Some are more at risk – this does not mean you will get osteoporosis, just that it increases your chances. The risk factors to consider are:
- Family history of osteoporosis
- Ethnicity – Caucasian and Asian woman are more likely to develop osteoporosis, African women are relatively immune.
- Your periods stopped for over 6 months when you were younger
- You had anorexia
- You went through menopause before the age of 45
- You are (or were) a smoker
- You take medication like steroids, heparin, anti-convulsants, diuretics and long-term laxatives , thyroid medication
- You are inactive
- Slim build
- Digestive problems such as Chrohn’s or coeliac
- You drink more than seven units of alcohol per week
- You have more than 2 cups of coffee or regular tea per day
- Gender – females are 4 times more likely to get osteoporosis
Diagnosing osteoporosis – DXA scan
If you have any of the risk factors above and are going through the menopause it is important to check your bone health by having a DXA scan – this is an easy and painless test that can be organised through your GP.
A DXA scan looks at the density of your bone in your hip and spine and will give you the diagnosis of normal bone health, Osteopenia (early stages of osteoporosis) or osteoporosis. The outcome of this test usually determines what your next course of action is but more importantly gives you a base-line reading from which you can monitor future bone health.
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Other tests to help monitor bone health:
- Ultra sound – Sound waves are passed through your heel bone to measure factors related to bone quality.
- Bone turnover – A urine test which shows rate of bone resorption.
- Hair mineral analysis test – this test assesses deficiencies in the main minerals (calcium, magnesium and zinc)
- These and other tests are available but in Ireland the most commonly used diagnostic test is the DXA scan.
Understanding your DXA scan readings
The DXA test results are presented as a T-score and a Z-score. The T-score compares your reading with the bone density of a young woman (when peak bone mass is at its best) and the Z-score compares your reading with woman of the same age as you.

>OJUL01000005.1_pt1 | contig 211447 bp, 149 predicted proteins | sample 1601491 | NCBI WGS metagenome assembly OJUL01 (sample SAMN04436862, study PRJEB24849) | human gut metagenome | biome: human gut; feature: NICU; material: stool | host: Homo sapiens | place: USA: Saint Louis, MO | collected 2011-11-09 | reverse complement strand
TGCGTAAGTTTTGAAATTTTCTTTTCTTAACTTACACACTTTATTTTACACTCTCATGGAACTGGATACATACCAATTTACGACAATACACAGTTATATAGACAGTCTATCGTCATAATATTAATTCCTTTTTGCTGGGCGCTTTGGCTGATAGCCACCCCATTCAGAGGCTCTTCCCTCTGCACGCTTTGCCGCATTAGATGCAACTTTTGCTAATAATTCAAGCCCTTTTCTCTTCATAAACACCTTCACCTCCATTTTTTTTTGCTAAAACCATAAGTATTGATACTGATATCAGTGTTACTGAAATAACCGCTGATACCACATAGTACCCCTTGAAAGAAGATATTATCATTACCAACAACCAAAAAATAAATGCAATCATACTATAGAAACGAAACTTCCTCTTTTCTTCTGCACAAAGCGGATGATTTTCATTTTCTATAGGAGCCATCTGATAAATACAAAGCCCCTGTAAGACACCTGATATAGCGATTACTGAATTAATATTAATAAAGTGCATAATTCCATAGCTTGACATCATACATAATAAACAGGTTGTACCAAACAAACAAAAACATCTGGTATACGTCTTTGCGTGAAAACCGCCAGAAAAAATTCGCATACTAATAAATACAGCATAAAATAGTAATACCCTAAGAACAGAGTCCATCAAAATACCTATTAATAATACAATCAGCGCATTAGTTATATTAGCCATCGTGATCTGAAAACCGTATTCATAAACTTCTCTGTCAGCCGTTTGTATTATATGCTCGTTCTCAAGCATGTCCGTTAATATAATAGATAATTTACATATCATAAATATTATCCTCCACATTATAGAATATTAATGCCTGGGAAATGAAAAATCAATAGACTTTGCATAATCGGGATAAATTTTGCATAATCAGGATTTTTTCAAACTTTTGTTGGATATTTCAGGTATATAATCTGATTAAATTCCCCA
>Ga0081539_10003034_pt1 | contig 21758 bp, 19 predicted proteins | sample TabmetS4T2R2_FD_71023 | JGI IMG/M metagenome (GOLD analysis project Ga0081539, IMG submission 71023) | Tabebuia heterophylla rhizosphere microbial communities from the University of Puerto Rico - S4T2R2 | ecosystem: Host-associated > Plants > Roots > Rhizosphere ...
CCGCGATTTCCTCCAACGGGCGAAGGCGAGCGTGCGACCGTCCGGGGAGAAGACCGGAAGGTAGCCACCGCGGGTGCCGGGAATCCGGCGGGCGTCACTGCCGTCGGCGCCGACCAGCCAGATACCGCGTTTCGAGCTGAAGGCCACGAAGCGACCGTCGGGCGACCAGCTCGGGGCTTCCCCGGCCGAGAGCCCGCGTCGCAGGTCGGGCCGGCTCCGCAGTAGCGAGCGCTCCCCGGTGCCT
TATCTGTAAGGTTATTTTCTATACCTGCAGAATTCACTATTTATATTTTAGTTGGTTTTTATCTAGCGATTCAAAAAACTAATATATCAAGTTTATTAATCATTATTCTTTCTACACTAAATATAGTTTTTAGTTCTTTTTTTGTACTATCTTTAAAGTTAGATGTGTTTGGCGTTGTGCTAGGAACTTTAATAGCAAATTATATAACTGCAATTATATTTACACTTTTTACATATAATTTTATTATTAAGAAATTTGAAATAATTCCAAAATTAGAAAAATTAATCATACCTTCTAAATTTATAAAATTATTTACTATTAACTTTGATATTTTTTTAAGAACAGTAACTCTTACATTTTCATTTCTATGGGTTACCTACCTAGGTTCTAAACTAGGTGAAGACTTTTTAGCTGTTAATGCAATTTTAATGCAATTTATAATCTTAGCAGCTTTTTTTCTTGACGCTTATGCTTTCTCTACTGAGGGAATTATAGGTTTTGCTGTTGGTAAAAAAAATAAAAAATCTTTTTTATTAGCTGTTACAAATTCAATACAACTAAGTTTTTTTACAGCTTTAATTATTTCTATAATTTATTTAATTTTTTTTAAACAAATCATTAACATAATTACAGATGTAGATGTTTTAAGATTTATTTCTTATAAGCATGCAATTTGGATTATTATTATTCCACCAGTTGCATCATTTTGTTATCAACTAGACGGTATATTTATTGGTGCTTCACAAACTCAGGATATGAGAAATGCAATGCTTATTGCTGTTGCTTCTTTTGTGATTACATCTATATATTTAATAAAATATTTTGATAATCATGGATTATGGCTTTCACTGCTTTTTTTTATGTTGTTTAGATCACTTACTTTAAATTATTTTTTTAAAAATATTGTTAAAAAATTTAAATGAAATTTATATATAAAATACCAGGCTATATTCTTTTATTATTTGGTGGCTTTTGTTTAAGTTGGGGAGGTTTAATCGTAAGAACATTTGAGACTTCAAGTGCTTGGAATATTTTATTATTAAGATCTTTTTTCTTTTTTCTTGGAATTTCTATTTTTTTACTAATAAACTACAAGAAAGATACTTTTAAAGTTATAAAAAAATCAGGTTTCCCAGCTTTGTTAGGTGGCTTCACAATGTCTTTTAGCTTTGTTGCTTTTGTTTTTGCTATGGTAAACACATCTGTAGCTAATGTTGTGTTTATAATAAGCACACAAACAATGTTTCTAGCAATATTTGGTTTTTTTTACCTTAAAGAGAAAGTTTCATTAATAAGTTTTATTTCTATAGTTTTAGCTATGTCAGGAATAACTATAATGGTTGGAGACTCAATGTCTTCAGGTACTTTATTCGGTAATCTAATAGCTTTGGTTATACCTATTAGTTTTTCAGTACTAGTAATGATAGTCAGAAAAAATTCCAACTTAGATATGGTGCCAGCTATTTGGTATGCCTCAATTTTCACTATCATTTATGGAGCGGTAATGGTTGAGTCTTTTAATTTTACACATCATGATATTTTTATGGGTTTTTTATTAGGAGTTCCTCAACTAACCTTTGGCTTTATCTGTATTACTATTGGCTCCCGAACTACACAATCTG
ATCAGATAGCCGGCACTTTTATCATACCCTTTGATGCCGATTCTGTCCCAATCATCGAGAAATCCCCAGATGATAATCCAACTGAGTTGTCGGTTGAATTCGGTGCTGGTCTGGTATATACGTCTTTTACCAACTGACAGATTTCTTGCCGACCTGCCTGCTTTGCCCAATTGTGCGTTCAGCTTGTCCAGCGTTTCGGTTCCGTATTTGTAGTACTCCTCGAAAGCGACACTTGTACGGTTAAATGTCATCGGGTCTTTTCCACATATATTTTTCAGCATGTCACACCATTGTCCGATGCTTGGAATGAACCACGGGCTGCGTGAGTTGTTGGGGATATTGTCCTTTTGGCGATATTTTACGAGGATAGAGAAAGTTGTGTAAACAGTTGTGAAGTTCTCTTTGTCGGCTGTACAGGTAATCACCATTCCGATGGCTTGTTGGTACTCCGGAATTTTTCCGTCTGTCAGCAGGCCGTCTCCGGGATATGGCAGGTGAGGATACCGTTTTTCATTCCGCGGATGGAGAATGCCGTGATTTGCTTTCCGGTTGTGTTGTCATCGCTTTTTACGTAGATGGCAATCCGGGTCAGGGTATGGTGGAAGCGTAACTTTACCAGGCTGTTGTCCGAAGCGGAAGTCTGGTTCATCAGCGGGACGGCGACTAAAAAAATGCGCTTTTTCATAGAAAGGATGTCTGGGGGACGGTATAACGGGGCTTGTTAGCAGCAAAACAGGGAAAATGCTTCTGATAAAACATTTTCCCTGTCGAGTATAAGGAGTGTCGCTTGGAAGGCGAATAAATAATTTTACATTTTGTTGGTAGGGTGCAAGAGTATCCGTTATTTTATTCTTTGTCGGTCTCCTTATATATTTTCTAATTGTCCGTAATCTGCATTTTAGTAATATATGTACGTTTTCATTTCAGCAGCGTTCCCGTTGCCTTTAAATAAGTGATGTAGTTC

- A T-score more than -1 indicates normal bone density
- A T-score between than -1 and -2.5 indicates low bone density (osteopenia)
- A T- score of -2.5 and less indicates osteoporosis.
Meet Audrey Redmond of Physiofusion
Audrey graduated in 1998 with First Class Honours from the University of Pretoria, South Africa. Shortly after graduation she moved to London where she remained for 8 years gaining valuable experience in treating sporting and other injuries.
Audrey worked in Stoke Mandeville Hospital, the National Centre of Spinal Cord Injuries in the UK, as a Senior Physiotherapist and completed her time in London managing the Physiotherapy and Hydrotherapy Department at the well-known King Edwards VII Hospital Sister Agnes where the focus was on the speedy rehabilitation of joint replacements and sporting injuries.
Since then Audrey has gained further certification in Pilates training from beginners through to advanced level and prenatal and postnatal instruction. Through undertaking a number of courses in Pilates her teaching style, using small equipment, is innovative and challenging.
Audrey, a member of the National Osteoporosis Society of the UK, is actively raising awareness of Osteoporosis and is an advocate of the benefits of safe exercise as a preventative measure. She runs twice weekly Osteoporosis classes and is best placed to manage musculoskeletal problems with this condition.
To make an appointment with Audrey please email firstname.lastname@example.org or call (01) 607 7104.